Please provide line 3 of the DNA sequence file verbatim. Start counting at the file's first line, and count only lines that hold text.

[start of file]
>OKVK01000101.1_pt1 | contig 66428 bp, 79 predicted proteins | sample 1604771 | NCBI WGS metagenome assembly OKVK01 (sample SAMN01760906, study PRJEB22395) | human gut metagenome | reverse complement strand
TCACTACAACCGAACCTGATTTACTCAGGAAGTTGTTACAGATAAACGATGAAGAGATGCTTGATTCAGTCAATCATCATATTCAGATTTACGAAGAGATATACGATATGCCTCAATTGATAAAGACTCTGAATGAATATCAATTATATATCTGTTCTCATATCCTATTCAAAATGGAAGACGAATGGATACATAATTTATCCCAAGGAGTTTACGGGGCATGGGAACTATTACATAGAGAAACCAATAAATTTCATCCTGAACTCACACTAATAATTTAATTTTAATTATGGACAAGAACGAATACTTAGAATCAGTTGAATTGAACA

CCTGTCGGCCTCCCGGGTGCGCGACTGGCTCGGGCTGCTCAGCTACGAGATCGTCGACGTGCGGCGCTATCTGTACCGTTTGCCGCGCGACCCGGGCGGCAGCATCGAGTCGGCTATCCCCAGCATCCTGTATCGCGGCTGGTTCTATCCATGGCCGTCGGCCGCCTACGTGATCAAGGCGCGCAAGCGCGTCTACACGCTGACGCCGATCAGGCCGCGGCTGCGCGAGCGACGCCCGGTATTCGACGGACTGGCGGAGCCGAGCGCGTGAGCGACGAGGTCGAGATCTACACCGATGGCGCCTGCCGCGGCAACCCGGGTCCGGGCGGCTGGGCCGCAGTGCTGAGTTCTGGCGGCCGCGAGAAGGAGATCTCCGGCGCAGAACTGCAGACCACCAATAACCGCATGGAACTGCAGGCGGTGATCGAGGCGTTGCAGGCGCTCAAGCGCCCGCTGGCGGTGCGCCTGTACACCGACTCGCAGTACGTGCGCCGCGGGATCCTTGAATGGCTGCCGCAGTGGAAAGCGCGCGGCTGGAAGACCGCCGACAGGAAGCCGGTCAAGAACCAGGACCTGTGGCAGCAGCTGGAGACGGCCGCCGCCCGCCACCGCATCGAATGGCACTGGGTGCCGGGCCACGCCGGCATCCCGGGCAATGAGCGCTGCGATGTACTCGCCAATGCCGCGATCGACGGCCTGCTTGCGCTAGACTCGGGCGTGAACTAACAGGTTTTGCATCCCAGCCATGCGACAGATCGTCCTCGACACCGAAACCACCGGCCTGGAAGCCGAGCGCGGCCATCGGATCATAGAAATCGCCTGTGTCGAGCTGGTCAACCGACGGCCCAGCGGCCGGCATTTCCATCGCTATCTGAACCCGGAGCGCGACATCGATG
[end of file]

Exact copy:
CCTGTCGGCCTCCCGGGTGCGCGACTGGCTCGGGCTGCTCAGCTACGAGATCGTCGACGTGCGGCGCTATCTGTACCGTTTGCCGCGCGACCCGGGCGGCAGCATCGAGTCGGCTATCCCCAGCATCCTGTATCGCGGCTGGTTCTATCCATGGCCGTCGGCCGCCTACGTGATCAAGGCGCGCAAGCGCGTCTACACGCTGACGCCGATCAGGCCGCGGCTGCGCGAGCGACGCCCGGTATTCGACGGACTGGCGGAGCCGAGCGCGTGAGCGACGAGGTCGAGATCTACACCGATGGCGCCTGCCGCGGCAACCCGGGTCCGGGCGGCTGGGCCGCAGTGCTGAGTTCTGGCGGCCGCGAGAAGGAGATCTCCGGCGCAGAACTGCAGACCACCAATAACCGCATGGAACTGCAGGCGGTGATCGAGGCGTTGCAGGCGCTCAAGCGCCCGCTGGCGGTGCGCCTGTACACCGACTCGCAGTACGTGCGCCGCGGGATCCTTGAATGGCTGCCGCAGTGGAAAGCGCGCGGCTGGAAGACCGCCGACAGGAAGCCGGTCAAGAACCAGGACCTGTGGCAGCAGCTGGAGACGGCCGCCGCCCGCCACCGCATCGAATGGCACTGGGTGCCGGGCCACGCCGGCATCCCGGGCAATGAGCGCTGCGATGTACTCGCCAATGCCGCGATCGACGGCCTGCTTGCGCTAGACTCGGGCGTGAACTAACAGGTTTTGCATCCCAGCCATGCGACAGATCGTCCTCGACACCGAAACCACCGGCCTGGAAGCCGAGCGCGGCCATCGGATCATAGAAATCGCCTGTGTCGAGCTGGTCAACCGACGGCCCAGCGGCCGGCATTTCCATCGCTATCTGAACCCGGAGCGCGACATCGATG